Way back in 1964 a party of BBC engineers set sail on the Union Castle line from Southampton to Ascension Island to carry out a site survey for a Short Wave Relay Station to be located on Ascension Island. Their findings were favourable, Ascension Island being ideally located in the centre of the South Atlantic Ocean roughly midway between the continents of Africa and South America. They located an ideal reasonably flat site on this volcanic island on the Northern Coast of the island, at English Bay, and a suitable location for a short wave receiving station in a screened valley at Butt Crater. The power requirements for the transmitters required a large diesel fired power station to be constructed. A village at Two Boats was constructed to house the new influx of BBC Staff.
Some two years later on Sunday 3rd July 1966, the first short wave broadcasts from the BBC Atlantic Relay Station were heard in Africa and South America.
Original Control Desk
The 20p denomination stamp features the operation of the receiving station control desk with the Presentation and Administration Officer at work in the recording studio. The scene dates from the very early days of the station operation. Programmes broadcast on short wave radio from the UK were received off air on Ascension and then re transmitted from the transmitting station at English Bay. These live news programmes were supplemented by programmes shipped to the Island on magnetic tape, together with local interval announcements recorded in a small studio on tape cassettes. These facilities were all housed at the Butt Crater Receiving Station. A rudimentary relay control system programmed using links plugged into a pegboard selected the correct receiver to the correct transmitter chain and fired off the tape machines and cassette machines at the correct times. This arrangement continued virtually unchanged until 1979, when the receiving station became remotely controlled from the English Bay transmitting station. The original building still remains on the Island, but is now used for other purposes.
The 25p denomination stamp shows the BBC Klinka Klub, with some of the short wave antenna array towers in the background. After a long shift at the transmitting station staff and their families could relax at the nearby BBC staff social club, named the Klinka Klub, after the volcanic rock deposits that are common on the Island. This beach hut was constructed close to English Bay and contains a collection of engraved plaques as a who’s who of former staff who have served the BBC on this island during its 50 years. It is a popular haunt for evening BBQ’s close to the beach. The building remains today as a social club for the benefit of all Islanders and their families.
Atlantic Relay Station English Bay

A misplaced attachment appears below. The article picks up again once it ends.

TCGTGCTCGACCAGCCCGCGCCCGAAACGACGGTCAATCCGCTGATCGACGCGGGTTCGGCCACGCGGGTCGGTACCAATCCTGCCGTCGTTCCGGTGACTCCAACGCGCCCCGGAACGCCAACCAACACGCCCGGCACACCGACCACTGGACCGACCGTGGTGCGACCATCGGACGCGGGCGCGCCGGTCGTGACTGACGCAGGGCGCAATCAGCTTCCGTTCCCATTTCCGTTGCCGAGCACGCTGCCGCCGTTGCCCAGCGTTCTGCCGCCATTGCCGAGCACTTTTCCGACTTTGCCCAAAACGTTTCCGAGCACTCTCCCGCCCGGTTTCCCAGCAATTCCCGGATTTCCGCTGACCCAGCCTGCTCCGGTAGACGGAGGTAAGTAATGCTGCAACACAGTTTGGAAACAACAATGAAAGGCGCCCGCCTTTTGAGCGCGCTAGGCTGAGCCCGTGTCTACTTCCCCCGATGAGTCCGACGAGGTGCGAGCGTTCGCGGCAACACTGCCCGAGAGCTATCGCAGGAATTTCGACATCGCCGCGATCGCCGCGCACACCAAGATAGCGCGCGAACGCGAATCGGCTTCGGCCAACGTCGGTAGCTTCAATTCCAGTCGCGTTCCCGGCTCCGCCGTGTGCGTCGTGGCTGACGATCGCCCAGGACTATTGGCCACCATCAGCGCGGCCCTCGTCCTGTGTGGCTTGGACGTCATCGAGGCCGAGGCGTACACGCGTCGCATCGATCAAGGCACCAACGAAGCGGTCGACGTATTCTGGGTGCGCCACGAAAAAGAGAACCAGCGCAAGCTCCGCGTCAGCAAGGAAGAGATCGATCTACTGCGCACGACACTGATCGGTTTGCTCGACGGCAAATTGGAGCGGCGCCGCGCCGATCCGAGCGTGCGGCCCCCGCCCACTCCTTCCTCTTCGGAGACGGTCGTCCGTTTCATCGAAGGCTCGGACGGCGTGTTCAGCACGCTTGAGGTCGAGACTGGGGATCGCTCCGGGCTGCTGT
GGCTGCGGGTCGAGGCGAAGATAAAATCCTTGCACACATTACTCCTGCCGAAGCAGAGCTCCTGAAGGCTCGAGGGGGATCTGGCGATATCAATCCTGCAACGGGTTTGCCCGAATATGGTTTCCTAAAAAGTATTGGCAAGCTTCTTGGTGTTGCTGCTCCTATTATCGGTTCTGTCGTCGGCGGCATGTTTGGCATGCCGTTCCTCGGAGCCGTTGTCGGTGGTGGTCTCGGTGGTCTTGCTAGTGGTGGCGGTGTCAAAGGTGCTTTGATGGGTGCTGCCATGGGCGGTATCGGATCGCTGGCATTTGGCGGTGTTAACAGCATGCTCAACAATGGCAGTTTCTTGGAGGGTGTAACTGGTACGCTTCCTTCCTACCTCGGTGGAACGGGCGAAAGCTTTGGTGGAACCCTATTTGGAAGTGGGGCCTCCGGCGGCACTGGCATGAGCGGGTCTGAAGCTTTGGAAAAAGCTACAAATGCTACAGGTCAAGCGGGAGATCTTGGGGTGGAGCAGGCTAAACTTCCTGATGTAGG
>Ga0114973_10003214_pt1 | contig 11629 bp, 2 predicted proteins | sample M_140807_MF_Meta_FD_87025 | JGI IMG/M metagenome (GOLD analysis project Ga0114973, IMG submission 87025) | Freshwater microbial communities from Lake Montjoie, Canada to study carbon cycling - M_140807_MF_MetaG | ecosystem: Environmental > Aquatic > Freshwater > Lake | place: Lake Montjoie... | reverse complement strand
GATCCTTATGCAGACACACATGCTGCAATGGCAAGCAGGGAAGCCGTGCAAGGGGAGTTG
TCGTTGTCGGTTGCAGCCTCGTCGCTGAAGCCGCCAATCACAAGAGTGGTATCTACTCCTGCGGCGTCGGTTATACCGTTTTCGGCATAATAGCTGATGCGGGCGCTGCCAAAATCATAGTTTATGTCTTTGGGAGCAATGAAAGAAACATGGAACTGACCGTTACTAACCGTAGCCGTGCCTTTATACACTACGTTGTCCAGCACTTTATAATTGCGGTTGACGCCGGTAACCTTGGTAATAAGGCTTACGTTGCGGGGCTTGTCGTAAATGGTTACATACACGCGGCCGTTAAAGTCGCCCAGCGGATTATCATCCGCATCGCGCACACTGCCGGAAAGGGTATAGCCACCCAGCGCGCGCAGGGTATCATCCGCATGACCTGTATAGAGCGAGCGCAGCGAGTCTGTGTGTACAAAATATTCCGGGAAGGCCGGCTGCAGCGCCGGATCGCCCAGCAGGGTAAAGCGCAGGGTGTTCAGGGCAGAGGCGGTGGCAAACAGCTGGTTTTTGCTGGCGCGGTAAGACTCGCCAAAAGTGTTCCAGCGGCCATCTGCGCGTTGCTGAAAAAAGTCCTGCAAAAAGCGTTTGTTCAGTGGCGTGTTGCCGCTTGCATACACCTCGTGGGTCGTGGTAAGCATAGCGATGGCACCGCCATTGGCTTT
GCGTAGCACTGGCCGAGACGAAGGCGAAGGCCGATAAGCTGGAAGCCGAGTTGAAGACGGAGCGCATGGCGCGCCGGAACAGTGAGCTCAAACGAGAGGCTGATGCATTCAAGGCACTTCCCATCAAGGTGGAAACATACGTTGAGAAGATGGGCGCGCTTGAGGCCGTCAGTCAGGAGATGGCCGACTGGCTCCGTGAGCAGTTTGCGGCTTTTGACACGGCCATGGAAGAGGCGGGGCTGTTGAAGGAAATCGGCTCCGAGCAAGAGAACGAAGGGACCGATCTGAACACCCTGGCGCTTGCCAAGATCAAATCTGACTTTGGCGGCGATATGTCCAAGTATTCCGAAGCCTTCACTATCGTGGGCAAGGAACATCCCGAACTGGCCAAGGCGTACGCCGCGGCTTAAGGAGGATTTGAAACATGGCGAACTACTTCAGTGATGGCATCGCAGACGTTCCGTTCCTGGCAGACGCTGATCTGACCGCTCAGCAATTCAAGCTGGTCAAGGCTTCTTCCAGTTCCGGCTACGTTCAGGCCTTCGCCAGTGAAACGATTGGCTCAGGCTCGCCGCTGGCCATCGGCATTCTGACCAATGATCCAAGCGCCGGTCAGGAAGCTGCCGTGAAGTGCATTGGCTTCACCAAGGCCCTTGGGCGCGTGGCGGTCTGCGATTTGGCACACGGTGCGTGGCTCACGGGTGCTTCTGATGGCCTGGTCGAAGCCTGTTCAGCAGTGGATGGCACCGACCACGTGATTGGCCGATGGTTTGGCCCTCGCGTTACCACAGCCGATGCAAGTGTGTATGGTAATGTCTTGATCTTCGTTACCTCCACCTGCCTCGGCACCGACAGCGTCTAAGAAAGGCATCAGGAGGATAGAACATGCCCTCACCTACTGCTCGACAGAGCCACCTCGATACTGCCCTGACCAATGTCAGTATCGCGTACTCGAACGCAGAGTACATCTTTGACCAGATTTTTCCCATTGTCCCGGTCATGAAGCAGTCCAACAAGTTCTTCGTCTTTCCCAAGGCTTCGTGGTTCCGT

The 50p denomination stamp shows a scene almost unchanged throughout the life of the station, a view looking over English Bay Beach towards the BBC station. The transmitting station was originally constructed in 1966 with 4 high power Marconi shortwave transmitters and 20 short wave antennas, broadcasting short wave radio programmes to Africa and South America. The site underwent its first major refurbishment in the mid 1980’s. Two additional Marconi transmitters and 4 new antennas were added to the site, a satellite dish was installed to allow direct satellite reception of BBC programme feeds from London, bringing about the closure of the Butt Crater receiving station. The site was again re-engineered in 2007.
Current Transmitting Station
The 55p denomination shows a view of the new transmitter building which was refurbished in 2007 and houses 4 state of the art fully automatic high power short wave transmitters. These transmitters together with a fully automated station control system allow the site to be completely unattended, and the site operates with only a maintenance team on Island, all routine transmitter and antenna operation being fully automated. Today the station broadcasts BBC short wave radio programmes to large audiences in Africa in English, French and Hausa.
BBC Wind Turbines
As part of the 2007 re-engineering the BBC invested in a Wind Farm which is shown on the 65p denomination stamp. Ascension is blessed with a near constant cooling wind being located directly in the Trade Winds. Formerly totally reliant on diesel fuel for electricity generation, five 330kW wind turbines located close to the shore at English Bay provide an average of 25% of the island’s electricity demands.
Current Transmitting Station
The £1.60 denomination shows the main office of the transmitting station. The site is now operated and maintained by our contractors Babcock International. The scene shows the BBC flag – only flown when BBC visitors are present on the island. The Babcock Station Manager has an office with possibly the best office view in the world – overlooking the wide expanses of the South Atlantic Ocean where dolphins can often be spotted offshore.
Text by Robert Hammond, Manager Developments, BBC World Service Group.
Designer: Robin Carter
Printer: Cartor Security Printing
Process: Stochastic lithography
Stamp Size: 42 x 28mm
Sheet Format: 10
Perforation: 13 ¼ x 13 ½ per 2cms
Release Date: 3 July 2016
Production Co-ordination: Creative Direction (Worldwide) Ltd